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John Wilkes Booth’s Other Victim
When William Withers, Jr., stepped up to the conductor’s podium at Ford’s Theatre that April evening, he believed the greatest triumph of his career was just a few minutes away
February/March 1991 | Volume 42, Issue 1
April 14, 1865, was an important day for William Withers, Jr. He was the orchestra leader at Ford’s Theatre in Washington, D.C., and that evening he was going to perform his song “Honor to Our Soldiers” for Abraham Lincoln. The President had accepted an invitation by the management of the theater to see the actress Laura Keene in Our American Cousin; Keene herself was to lead the audience and cast in singing Withers’s tribute to Lincoln.
“I was to achieve one of the greatest successes of my life,” Withers remembered. “Hours before theatre time, people began to gather around the main entrance, and I stood for a while outside the stage door watching the crowds.” Then, before going to the music room, he stepped next door to Taltaval’s saloon, an actor’s bar.
The first person he met as he entered was John Wilkes Booth. “He was standing at the bar in his shirt-sleeves, his coat thrown over one arm and his hat in his hand. There were several men with him, and they were laughing and joking … somebody laughed and said, ‘Oh, Booth will never be as great an actor as his father.’ I happened to be looking directly into Booth’s face when this remark was passed, and I remember seeing an inscrutable smile flit across it. He looked back … saying, ‘When I leave the stage for good, I will be the most famous man in America.’ This meant nothing to me at the time, but I remembered it afterward. I left the party and hurried to the music room; it was almost time for the overture to begin.”
Before long the President appeared. Withers gave the sign for the orchestra to play “Hail to the Chief.” “At the end of the first act, when my song was to be sung, I was called to the speaking tube by our stage manager, J. B. Wright. He asked me to play my entr’acte music because Miss Keene was not ready to assist in my song, but probably would be at the end of the second act.” But the second act ended with Laura Keene still not prepared to sing the song. ”... I was vexed by this,” said Withers, “and went behind the scenes to find out why my extra feature had been slighted. To reach the stage, I had to take an underground passage to a narrow stairway in the rear of the building.”
The stage manager told Withers that Laura Keene was nervous about performing Withers’s big number. The best he could do was to have the song presented at the conclusion of the play, when, Withers well knew, there would be no one left to hear it. “Then I got disgusted with the whole affair and started back for the rear stairway.” Withers had just started down when he heard a pistol shot. “I knew no firearms were used in the play and I thought some accident had happened.
“I heard the sound of something falling out on the stage, followed by jumps crossing the floor.” It was Booth running down the narrow passage-way toward Withers, carrying a knife.
”‘Let me pass!’ Booth kept repeating. I was willing to let him do so, but he kept pushing and shoving me backward in such a hysterical manner that I couldn’t set out of his way.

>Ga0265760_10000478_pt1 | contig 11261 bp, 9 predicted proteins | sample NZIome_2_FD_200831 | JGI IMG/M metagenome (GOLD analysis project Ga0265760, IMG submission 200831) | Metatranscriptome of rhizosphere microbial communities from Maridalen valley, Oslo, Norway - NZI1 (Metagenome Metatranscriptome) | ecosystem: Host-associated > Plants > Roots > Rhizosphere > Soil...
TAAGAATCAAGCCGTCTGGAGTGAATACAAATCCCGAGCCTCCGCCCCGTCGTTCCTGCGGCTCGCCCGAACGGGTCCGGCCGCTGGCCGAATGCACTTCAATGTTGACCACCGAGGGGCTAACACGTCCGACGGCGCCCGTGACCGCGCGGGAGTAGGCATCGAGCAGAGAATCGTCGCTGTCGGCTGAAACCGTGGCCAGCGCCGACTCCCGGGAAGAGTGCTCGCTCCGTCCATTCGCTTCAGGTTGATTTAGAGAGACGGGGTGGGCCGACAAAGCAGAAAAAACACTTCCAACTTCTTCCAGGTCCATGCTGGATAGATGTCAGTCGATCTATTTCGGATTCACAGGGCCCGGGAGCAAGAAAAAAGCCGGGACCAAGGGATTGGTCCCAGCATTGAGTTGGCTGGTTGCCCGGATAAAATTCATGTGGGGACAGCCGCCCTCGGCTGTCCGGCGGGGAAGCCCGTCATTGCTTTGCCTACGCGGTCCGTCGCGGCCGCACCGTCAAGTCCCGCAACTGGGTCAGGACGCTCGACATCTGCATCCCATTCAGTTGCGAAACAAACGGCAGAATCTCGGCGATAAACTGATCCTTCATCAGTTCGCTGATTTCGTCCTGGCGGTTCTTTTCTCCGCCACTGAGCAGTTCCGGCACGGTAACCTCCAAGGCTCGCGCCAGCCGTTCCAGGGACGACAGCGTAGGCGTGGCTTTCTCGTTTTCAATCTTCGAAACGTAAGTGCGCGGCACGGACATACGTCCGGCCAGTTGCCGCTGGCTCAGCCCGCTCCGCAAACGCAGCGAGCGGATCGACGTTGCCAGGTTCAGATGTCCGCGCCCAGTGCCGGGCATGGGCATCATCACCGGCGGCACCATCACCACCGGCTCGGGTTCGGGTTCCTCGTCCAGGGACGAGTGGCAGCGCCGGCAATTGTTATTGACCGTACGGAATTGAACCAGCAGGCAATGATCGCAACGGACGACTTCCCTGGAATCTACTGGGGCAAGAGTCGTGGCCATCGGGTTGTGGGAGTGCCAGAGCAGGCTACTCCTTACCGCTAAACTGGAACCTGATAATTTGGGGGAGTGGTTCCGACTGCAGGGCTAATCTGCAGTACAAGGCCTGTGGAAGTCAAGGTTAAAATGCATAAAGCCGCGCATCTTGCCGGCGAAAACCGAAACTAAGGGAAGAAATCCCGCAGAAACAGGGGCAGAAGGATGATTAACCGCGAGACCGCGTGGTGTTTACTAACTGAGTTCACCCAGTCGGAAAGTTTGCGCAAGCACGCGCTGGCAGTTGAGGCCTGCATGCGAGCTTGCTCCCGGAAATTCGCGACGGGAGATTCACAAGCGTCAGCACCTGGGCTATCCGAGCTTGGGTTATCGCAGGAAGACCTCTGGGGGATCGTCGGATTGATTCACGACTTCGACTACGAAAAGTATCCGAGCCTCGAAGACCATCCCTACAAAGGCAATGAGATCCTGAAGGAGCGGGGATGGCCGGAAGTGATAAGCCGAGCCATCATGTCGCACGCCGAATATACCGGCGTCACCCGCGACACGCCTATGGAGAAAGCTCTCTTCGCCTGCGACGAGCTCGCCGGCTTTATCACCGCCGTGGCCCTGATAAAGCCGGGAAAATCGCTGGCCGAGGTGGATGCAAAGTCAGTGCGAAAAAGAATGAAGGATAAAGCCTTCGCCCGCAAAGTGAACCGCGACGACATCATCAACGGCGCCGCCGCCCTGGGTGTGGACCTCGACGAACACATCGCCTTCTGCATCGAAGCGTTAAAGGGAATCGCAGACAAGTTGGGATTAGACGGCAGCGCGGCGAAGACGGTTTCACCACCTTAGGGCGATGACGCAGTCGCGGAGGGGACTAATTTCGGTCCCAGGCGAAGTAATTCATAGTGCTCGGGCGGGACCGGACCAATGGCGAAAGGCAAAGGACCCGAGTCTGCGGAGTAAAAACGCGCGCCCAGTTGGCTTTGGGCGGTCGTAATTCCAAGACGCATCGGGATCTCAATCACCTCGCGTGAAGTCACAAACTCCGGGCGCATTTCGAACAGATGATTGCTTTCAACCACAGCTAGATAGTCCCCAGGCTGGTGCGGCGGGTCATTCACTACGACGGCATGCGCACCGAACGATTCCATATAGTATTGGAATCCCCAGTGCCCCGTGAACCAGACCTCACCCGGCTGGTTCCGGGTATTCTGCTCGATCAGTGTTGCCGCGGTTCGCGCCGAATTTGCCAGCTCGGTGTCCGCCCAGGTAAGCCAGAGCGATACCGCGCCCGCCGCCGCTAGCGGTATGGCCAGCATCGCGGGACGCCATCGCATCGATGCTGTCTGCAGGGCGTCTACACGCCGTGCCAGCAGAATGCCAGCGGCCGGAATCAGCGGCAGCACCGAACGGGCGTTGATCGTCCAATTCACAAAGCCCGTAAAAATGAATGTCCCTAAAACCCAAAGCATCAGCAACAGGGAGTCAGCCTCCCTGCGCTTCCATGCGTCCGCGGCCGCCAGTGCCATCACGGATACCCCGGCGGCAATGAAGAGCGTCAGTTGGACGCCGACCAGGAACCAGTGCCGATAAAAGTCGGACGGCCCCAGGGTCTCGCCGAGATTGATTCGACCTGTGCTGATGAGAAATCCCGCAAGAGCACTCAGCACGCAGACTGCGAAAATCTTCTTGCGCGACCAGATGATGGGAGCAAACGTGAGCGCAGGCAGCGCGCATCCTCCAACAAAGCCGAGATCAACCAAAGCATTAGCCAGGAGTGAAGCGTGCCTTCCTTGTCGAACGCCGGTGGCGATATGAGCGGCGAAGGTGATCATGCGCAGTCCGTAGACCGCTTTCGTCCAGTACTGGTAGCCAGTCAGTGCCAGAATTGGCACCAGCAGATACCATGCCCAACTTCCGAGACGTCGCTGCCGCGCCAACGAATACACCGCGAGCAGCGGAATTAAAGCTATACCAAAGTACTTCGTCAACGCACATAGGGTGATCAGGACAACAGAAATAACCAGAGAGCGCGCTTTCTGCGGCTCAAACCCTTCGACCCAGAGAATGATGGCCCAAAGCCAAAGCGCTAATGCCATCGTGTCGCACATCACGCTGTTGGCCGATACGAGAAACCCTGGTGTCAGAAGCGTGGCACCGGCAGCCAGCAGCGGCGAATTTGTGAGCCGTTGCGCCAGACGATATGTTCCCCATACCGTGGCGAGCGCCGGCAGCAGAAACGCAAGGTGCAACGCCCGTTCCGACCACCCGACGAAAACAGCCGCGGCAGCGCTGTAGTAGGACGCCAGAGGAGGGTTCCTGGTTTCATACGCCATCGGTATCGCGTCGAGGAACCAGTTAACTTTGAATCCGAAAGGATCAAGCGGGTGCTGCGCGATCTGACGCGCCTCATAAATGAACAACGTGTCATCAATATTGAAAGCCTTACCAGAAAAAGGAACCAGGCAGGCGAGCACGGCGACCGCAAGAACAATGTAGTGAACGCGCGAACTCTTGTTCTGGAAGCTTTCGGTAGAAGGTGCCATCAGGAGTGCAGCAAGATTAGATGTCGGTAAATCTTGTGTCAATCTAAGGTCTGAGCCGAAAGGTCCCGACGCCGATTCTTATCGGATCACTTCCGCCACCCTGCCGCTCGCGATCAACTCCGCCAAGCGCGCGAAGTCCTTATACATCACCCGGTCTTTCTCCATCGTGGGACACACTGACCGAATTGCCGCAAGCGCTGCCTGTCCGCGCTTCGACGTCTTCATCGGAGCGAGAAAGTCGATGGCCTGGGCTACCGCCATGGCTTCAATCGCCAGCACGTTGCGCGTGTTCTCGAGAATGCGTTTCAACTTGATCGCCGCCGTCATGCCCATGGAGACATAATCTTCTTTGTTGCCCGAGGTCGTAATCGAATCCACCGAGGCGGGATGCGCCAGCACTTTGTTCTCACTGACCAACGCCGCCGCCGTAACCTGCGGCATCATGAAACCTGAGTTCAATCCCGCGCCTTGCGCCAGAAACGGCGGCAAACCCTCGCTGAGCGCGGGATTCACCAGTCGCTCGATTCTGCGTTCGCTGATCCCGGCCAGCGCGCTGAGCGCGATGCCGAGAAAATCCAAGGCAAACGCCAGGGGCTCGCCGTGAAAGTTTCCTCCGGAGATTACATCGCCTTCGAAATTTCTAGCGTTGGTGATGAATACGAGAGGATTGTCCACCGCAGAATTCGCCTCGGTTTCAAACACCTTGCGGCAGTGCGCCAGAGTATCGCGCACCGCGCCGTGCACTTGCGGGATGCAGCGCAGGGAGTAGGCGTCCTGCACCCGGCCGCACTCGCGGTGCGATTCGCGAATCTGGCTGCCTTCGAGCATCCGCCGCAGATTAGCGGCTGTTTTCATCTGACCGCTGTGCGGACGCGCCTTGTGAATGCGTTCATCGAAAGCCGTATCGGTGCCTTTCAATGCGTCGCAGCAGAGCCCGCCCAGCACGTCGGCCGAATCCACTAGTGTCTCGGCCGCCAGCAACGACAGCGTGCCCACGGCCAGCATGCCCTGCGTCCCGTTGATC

“He made a rush at me. As he jumped forward we collided and his waving dagger cut a gash through the left side of my coat.” Withers, dumbfounded, made no move to defend himself. “Booth’s arms were waving, and again the dagger cut into my clothes, this time on my shoulder, inflicting a slight flesh wound in my neck. The man was growing frantic at the delay. Every minute was precious to him.
“To this day, I can feel Booth’s hot breath in my face, and can see the pale countenance of the martyred president in the box.”
”‘Damn you!’ he cried, and gave me a tremendous shove, knocking me sprawling to the floor.” Booth rushed for the stage door. “As I lay there on the floor, I wondered in a vague sort of way what I had done to Booth that he should want to murder me.” Upon examining himself later, Withers discovered “to my amazement a six-inch wound, the scar of which I carry with me to this day.”
When telling the story in later years, Withers would show his audience the old black dress coat he had worn that night. Pointing to the rip in the garment where Booth had slashed him, he would say, “To this day, I can feel the blade cutting through to my shoulder. I call it the ‘Booth barometer,’ because every time the weather begins to fix itself for a northeast storm, that old wound starts to ache …. I can feel Booth’s hot breath in my face, and can see the pale countenance of the martyred president in the box.”
Secretary of War Edwin Stanton ordered Ford’s Theatre closed immediately after Lincoln’s assassination. The members of Ford’s company found themselves out of work with more than two months remaining in the theater season. Withers came to their rescue.
He formed a partnership with Henry B. Phillips, a veteran character actor who had once been Ford’s business manager and stage manager and who, it should be noted, had written the words to “Honor to Our Soldiers” before Withers set it to music. The partners seized the moment, renting the vacant and recently over-hauled Washington Theater and hiring most of Ford’s staff. The box office opened on May 1, a little more than two weeks after the assassination. Not surprisingly, every night Withers led the audience and cast in singing “Honor to Our Soldiers” with a featured soloist, his fourteen-year-old sister, Charlotte.